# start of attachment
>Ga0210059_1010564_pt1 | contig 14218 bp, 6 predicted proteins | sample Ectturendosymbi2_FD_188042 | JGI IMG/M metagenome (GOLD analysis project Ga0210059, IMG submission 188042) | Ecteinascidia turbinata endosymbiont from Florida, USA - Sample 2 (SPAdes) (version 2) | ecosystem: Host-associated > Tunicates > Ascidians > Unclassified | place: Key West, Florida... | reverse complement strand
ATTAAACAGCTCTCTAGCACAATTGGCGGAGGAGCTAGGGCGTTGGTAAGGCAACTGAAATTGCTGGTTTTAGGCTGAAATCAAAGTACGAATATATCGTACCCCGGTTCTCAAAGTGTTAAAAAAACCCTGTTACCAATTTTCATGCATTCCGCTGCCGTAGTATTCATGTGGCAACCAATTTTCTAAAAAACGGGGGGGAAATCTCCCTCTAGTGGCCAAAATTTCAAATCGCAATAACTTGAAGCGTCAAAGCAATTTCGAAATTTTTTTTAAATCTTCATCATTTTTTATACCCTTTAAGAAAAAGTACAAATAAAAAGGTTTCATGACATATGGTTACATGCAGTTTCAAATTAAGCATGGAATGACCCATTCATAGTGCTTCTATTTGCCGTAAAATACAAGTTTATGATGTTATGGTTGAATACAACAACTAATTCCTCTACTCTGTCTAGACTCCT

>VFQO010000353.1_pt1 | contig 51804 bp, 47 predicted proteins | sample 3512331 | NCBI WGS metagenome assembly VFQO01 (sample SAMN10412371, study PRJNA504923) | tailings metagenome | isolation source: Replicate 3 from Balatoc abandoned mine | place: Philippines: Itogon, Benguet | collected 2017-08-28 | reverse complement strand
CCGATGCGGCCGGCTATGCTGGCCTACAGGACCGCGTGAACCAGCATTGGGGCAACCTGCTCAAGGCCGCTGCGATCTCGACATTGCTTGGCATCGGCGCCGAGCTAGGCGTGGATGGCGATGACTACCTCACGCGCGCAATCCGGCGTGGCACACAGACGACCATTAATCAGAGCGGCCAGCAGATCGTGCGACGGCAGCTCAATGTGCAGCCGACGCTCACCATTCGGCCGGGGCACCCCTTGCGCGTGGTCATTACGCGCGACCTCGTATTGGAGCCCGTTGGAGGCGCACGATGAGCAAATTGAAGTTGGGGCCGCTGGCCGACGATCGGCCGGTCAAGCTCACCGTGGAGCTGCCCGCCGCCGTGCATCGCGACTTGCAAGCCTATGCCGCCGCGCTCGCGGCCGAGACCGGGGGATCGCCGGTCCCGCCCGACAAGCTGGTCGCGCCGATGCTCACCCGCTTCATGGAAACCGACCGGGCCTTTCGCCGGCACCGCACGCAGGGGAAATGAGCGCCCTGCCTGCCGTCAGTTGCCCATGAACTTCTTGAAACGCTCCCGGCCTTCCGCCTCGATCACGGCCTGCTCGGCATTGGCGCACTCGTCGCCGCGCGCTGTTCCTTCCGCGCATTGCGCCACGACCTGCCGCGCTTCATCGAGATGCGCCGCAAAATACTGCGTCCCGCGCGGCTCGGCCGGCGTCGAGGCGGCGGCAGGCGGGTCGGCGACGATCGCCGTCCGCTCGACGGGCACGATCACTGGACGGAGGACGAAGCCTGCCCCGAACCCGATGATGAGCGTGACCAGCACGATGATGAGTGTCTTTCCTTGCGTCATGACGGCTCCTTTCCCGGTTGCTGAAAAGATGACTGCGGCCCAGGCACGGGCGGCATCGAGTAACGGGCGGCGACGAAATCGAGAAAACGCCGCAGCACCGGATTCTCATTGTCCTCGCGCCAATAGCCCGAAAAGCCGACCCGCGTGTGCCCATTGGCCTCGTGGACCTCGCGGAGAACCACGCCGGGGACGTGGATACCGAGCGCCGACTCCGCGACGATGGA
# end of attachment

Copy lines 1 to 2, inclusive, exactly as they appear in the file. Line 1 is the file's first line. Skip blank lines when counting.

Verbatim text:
>Ga0210059_1010564_pt1 | contig 14218 bp, 6 predicted proteins | sample Ectturendosymbi2_FD_188042 | JGI IMG/M metagenome (GOLD analysis project Ga0210059, IMG submission 188042) | Ecteinascidia turbinata endosymbiont from Florida, USA - Sample 2 (SPAdes) (version 2) | ecosystem: Host-associated > Tunicates > Ascidians > Unclassified | place: Key West, Florida... | reverse complement strand
ATTAAACAGCTCTCTAGCACAATTGGCGGAGGAGCTAGGGCGTTGGTAAGGCAACTGAAATTGCTGGTTTTAGGCTGAAATCAAAGTACGAATATATCGTACCCCGGTTCTCAAAGTGTTAAAAAAACCCTGTTACCAATTTTCATGCATTCCGCTGCCGTAGTATTCATGTGGCAACCAATTTTCTAAAAAACGGGGGGGAAATCTCCCTCTAGTGGCCAAAATTTCAAATCGCAATAACTTGAAGCGTCAAAGCAATTTCGAAATTTTTTTTAAATCTTCATCATTTTTTATACCCTTTAAGAAAAAGTACAAATAAAAAGGTTTCATGACATATGGTTACATGCAGTTTCAAATTAAGCATGGAATGACCCATTCATAGTGCTTCTATTTGCCGTAAAATACAAGTTTATGATGTTATGGTTGAATACAACAACTAATTCCTCTACTCTGTCTAGACTCCT